Member Training: Practical Advice for Establishing Reliability and Validity

October 30th, 2019 by

How do you know your variables are measuring what you think they are? And how do you know they’re doing it well?

A key part of answering these questions is establishing reliability and validity of the measurements that you use in your research study. But the process of establishing reliability and validity is confusing. There are a dizzying number of choices available to you.


Member Training: Reporting Structural Equation Modeling Results

October 1st, 2019 by

The last, and sometimes hardest, step for running any statistical model is writing up results.

As with most other steps, this one is a bit more complicated for structural equation models than it is for simpler models like linear regression.

Any good statistical report includes enough information that someone else could replicate your results with your data.


Life After Exploratory Factor Analysis: Estimating Internal Consistency

June 25th, 2018 by

After you are done with the odyssey of exploratory factor analysis (aka a reliable and valid instrument)…you may find yourself at the beginning of a journey rather than the ending.

The process of performing exploratory factor analysis usually seeks to answer whether a given set of items form a coherent factor (or often several factors). If you decide on the number and type of factors, the next step is to evaluate how well those factors are measured.


What Is Reliability and Why Does It Matter

October 26th, 2017 by

Some variables are straightforward to measure without error – blood pressure, number of arrests, whether someone knew a word in a second language.

But many – perhaps most –  are not. Whenever a measurement has a potential for error, a key criterion for the soundness of that measurement is reliability.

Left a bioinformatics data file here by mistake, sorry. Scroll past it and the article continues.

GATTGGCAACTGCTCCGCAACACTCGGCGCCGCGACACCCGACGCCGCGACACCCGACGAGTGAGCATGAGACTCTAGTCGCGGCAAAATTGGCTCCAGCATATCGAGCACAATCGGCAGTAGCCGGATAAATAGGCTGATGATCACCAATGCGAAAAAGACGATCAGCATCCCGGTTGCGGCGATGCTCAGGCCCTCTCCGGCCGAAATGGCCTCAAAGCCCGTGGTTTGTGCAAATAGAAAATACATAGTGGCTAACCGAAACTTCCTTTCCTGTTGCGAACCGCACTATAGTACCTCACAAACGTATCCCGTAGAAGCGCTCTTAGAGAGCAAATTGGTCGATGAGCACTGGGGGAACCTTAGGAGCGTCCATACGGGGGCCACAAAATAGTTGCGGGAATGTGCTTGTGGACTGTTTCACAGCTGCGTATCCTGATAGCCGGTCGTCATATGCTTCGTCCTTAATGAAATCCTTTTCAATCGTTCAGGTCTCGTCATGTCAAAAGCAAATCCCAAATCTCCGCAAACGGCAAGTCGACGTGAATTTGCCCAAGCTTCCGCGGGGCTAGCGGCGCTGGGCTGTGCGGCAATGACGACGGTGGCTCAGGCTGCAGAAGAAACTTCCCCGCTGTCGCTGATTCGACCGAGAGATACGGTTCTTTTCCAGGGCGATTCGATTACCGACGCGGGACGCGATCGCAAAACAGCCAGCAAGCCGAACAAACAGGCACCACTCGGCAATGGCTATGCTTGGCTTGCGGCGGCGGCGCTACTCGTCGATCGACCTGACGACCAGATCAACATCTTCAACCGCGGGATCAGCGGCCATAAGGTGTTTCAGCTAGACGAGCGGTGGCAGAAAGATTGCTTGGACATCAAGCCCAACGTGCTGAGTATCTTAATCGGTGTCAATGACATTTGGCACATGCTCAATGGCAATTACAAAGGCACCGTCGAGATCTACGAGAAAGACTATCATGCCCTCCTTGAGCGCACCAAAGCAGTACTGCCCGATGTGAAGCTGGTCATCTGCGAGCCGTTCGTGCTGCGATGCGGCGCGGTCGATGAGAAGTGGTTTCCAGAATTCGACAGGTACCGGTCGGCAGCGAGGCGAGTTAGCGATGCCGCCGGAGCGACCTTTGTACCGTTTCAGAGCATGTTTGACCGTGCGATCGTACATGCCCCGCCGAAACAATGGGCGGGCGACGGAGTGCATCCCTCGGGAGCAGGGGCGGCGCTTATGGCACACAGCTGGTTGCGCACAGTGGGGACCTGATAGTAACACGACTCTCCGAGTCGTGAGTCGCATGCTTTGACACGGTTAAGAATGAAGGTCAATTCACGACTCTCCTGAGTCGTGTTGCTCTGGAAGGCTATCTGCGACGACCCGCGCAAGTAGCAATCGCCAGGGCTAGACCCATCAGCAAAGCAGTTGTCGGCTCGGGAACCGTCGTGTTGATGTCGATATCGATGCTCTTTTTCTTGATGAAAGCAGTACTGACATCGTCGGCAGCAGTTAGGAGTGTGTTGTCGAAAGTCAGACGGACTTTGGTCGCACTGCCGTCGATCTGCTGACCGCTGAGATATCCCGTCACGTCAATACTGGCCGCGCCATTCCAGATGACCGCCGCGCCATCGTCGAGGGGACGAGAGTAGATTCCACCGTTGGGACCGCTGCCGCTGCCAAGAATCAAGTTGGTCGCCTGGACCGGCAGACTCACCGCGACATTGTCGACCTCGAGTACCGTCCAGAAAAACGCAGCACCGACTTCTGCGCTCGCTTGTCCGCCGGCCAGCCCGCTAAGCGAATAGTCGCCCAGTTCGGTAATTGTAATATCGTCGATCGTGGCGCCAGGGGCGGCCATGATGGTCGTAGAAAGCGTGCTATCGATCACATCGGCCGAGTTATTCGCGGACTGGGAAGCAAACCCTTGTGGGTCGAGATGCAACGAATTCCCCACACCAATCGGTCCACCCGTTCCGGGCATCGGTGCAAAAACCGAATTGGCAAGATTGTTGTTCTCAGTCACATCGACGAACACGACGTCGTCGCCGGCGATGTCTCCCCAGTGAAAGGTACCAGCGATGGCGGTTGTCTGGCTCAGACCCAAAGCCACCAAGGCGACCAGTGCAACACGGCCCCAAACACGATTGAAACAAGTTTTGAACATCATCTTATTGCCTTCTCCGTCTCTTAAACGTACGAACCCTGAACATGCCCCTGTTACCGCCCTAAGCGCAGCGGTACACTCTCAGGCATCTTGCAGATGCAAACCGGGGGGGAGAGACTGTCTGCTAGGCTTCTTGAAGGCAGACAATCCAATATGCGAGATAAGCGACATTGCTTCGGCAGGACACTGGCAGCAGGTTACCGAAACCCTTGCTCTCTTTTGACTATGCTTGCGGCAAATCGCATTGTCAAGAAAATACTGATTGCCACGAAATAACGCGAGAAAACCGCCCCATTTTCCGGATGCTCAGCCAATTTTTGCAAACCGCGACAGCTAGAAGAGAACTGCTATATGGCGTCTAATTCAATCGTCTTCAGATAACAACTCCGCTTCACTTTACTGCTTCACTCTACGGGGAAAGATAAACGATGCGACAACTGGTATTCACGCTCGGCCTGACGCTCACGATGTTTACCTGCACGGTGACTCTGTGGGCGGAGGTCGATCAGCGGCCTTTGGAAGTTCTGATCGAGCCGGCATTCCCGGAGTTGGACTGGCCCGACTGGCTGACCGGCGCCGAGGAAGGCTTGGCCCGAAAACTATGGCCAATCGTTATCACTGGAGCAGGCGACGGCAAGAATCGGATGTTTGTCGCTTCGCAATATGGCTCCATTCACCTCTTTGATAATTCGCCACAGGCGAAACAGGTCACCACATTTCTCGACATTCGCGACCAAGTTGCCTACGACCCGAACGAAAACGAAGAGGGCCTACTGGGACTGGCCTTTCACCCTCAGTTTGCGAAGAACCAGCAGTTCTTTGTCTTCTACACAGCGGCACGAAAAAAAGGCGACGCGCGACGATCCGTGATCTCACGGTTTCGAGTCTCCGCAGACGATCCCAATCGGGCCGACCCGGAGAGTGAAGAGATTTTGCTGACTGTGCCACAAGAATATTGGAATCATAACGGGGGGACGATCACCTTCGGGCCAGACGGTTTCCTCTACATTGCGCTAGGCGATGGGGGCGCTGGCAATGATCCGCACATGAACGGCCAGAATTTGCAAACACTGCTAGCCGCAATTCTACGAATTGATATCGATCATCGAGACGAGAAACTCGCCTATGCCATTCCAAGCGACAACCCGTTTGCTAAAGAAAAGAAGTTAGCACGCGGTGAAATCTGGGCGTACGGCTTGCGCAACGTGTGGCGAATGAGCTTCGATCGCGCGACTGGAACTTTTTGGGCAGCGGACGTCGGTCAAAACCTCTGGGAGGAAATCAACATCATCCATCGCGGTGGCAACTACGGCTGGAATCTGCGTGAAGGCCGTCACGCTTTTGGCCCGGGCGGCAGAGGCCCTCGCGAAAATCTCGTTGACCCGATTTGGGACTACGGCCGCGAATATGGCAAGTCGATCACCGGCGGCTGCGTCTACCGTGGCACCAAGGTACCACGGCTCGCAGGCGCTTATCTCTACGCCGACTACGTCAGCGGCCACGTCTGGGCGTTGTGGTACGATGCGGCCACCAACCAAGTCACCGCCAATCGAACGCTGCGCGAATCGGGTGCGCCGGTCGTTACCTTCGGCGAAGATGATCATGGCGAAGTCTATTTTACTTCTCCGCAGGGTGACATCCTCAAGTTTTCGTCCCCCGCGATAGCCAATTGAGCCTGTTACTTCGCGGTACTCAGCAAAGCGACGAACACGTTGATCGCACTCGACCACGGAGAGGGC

Think of reliability as consistency or repeatability in measurements. (more…)

Member Training: Statistical Rules of Thumb: Essential Practices or Urban Myths?

March 1st, 2017 by

There are many rules of thumb in statistical analysis that make decision making and understanding results much easier.

Have you ever stopped to wonder where these rules came from, let alone if there is any scientific basis for them? Is there logic behind these rules, or is it propagation of urban legends?

In this webinar, we’ll explore and question the origins, justifications, and some of the most common rules of thumb in statistical analysis, like:


Member Training: Confirmatory Factor Analysis

February 1st, 2017 by

There are two main types of factor analysis: exploratory and confirmatory. Exploratory factor analysis (EFA) is data driven, such that the collected data determines the resulting factors. Confirmatory factor analysis (CFA) is used to test factors that have been developed a priori.

Think of CFA as a process for testing what you already think you know.

CFA is an integral part of structural equation modeling (SEM) and path analysis. The hypothesized factors should always be validated with CFA in a measurement model prior to incorporating them into a path or structural model. Because… garbage in, garbage out.

CFA is also a useful tool in checking the reliability of a measurement tool with a new population of subjects, or to further refine an instrument which is already in use.

Elaine will provide an overview of CFA. She will also (more…)